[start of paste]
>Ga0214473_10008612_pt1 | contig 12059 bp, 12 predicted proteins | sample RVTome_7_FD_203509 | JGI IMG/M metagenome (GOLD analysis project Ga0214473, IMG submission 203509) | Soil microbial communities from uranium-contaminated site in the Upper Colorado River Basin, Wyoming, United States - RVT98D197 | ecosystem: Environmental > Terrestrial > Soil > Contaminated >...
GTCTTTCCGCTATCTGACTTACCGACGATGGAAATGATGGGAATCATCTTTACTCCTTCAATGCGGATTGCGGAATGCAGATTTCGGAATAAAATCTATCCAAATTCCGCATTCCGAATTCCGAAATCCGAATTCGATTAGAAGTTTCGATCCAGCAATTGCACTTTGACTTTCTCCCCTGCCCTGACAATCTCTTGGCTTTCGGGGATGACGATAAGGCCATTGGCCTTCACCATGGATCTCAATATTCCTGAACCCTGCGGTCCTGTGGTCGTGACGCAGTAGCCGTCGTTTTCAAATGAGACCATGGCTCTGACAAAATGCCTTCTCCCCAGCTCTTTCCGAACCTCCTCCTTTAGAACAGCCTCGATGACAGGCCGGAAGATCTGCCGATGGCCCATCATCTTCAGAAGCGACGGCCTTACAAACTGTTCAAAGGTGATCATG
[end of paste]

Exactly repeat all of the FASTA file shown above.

>Ga0214473_10008612_pt1 | contig 12059 bp, 12 predicted proteins | sample RVTome_7_FD_203509 | JGI IMG/M metagenome (GOLD analysis project Ga0214473, IMG submission 203509) | Soil microbial communities from uranium-contaminated site in the Upper Colorado River Basin, Wyoming, United States - RVT98D197 | ecosystem: Environmental > Terrestrial > Soil > Contaminated >...
GTCTTTCCGCTATCTGACTTACCGACGATGGAAATGATGGGAATCATCTTTACTCCTTCAATGCGGATTGCGGAATGCAGATTTCGGAATAAAATCTATCCAAATTCCGCATTCCGAATTCCGAAATCCGAATTCGATTAGAAGTTTCGATCCAGCAATTGCACTTTGACTTTCTCCCCTGCCCTGACAATCTCTTGGCTTTCGGGGATGACGATAAGGCCATTGGCCTTCACCATGGATCTCAATATTCCTGAACCCTGCGGTCCTGTGGTCGTGACGCAGTAGCCGTCGTTTTCAAATGAGACCATGGCTCTGACAAAATGCCTTCTCCCCAGCTCTTTCCGAACCTCCTCCTTTAGAACAGCCTCGATGACAGGCCGGAAGATCTGCCGATGGCCCATCATCTTCAGAAGCGACGGCCTTACAAACTGTTCAAAGGTGATCATG